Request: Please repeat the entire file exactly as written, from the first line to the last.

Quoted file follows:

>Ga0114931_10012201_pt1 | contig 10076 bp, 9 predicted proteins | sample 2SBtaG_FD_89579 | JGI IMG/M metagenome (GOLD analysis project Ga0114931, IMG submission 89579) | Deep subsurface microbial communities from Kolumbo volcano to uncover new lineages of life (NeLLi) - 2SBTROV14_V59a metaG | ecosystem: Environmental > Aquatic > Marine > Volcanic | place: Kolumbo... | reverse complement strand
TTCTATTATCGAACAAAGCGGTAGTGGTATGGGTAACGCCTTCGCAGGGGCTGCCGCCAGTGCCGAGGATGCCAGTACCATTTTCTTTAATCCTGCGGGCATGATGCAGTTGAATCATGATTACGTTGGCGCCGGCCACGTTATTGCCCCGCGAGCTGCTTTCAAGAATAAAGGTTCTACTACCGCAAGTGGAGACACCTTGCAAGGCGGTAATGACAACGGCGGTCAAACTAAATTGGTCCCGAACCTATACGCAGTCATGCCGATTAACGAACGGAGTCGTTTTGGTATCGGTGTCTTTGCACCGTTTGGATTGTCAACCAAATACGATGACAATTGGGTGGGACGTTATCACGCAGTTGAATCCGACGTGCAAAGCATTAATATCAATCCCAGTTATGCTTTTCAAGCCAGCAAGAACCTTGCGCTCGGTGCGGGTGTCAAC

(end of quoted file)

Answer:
>Ga0114931_10012201_pt1 | contig 10076 bp, 9 predicted proteins | sample 2SBtaG_FD_89579 | JGI IMG/M metagenome (GOLD analysis project Ga0114931, IMG submission 89579) | Deep subsurface microbial communities from Kolumbo volcano to uncover new lineages of life (NeLLi) - 2SBTROV14_V59a metaG | ecosystem: Environmental > Aquatic > Marine > Volcanic | place: Kolumbo... | reverse complement strand
TTCTATTATCGAACAAAGCGGTAGTGGTATGGGTAACGCCTTCGCAGGGGCTGCCGCCAGTGCCGAGGATGCCAGTACCATTTTCTTTAATCCTGCGGGCATGATGCAGTTGAATCATGATTACGTTGGCGCCGGCCACGTTATTGCCCCGCGAGCTGCTTTCAAGAATAAAGGTTCTACTACCGCAAGTGGAGACACCTTGCAAGGCGGTAATGACAACGGCGGTCAAACTAAATTGGTCCCGAACCTATACGCAGTCATGCCGATTAACGAACGGAGTCGTTTTGGTATCGGTGTCTTTGCACCGTTTGGATTGTCAACCAAATACGATGACAATTGGGTGGGACGTTATCACGCAGTTGAATCCGACGTGCAAAGCATTAATATCAATCCCAGTTATGCTTTTCAAGCCAGCAAGAACCTTGCGCTCGGTGCGGGTGTCAAC